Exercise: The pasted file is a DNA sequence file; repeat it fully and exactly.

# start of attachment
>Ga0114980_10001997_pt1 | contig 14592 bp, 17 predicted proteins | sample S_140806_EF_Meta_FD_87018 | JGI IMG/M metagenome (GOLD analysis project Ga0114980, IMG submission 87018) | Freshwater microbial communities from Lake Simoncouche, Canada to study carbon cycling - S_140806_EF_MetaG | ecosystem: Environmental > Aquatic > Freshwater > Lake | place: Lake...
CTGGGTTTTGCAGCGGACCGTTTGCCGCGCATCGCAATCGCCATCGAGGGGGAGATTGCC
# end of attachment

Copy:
>Ga0114980_10001997_pt1 | contig 14592 bp, 17 predicted proteins | sample S_140806_EF_Meta_FD_87018 | JGI IMG/M metagenome (GOLD analysis project Ga0114980, IMG submission 87018) | Freshwater microbial communities from Lake Simoncouche, Canada to study carbon cycling - S_140806_EF_MetaG | ecosystem: Environmental > Aquatic > Freshwater > Lake | place: Lake...
CTGGGTTTTGCAGCGGACCGTTTGCCGCGCATCGCAATCGCCATCGAGGGGGAGATTGCC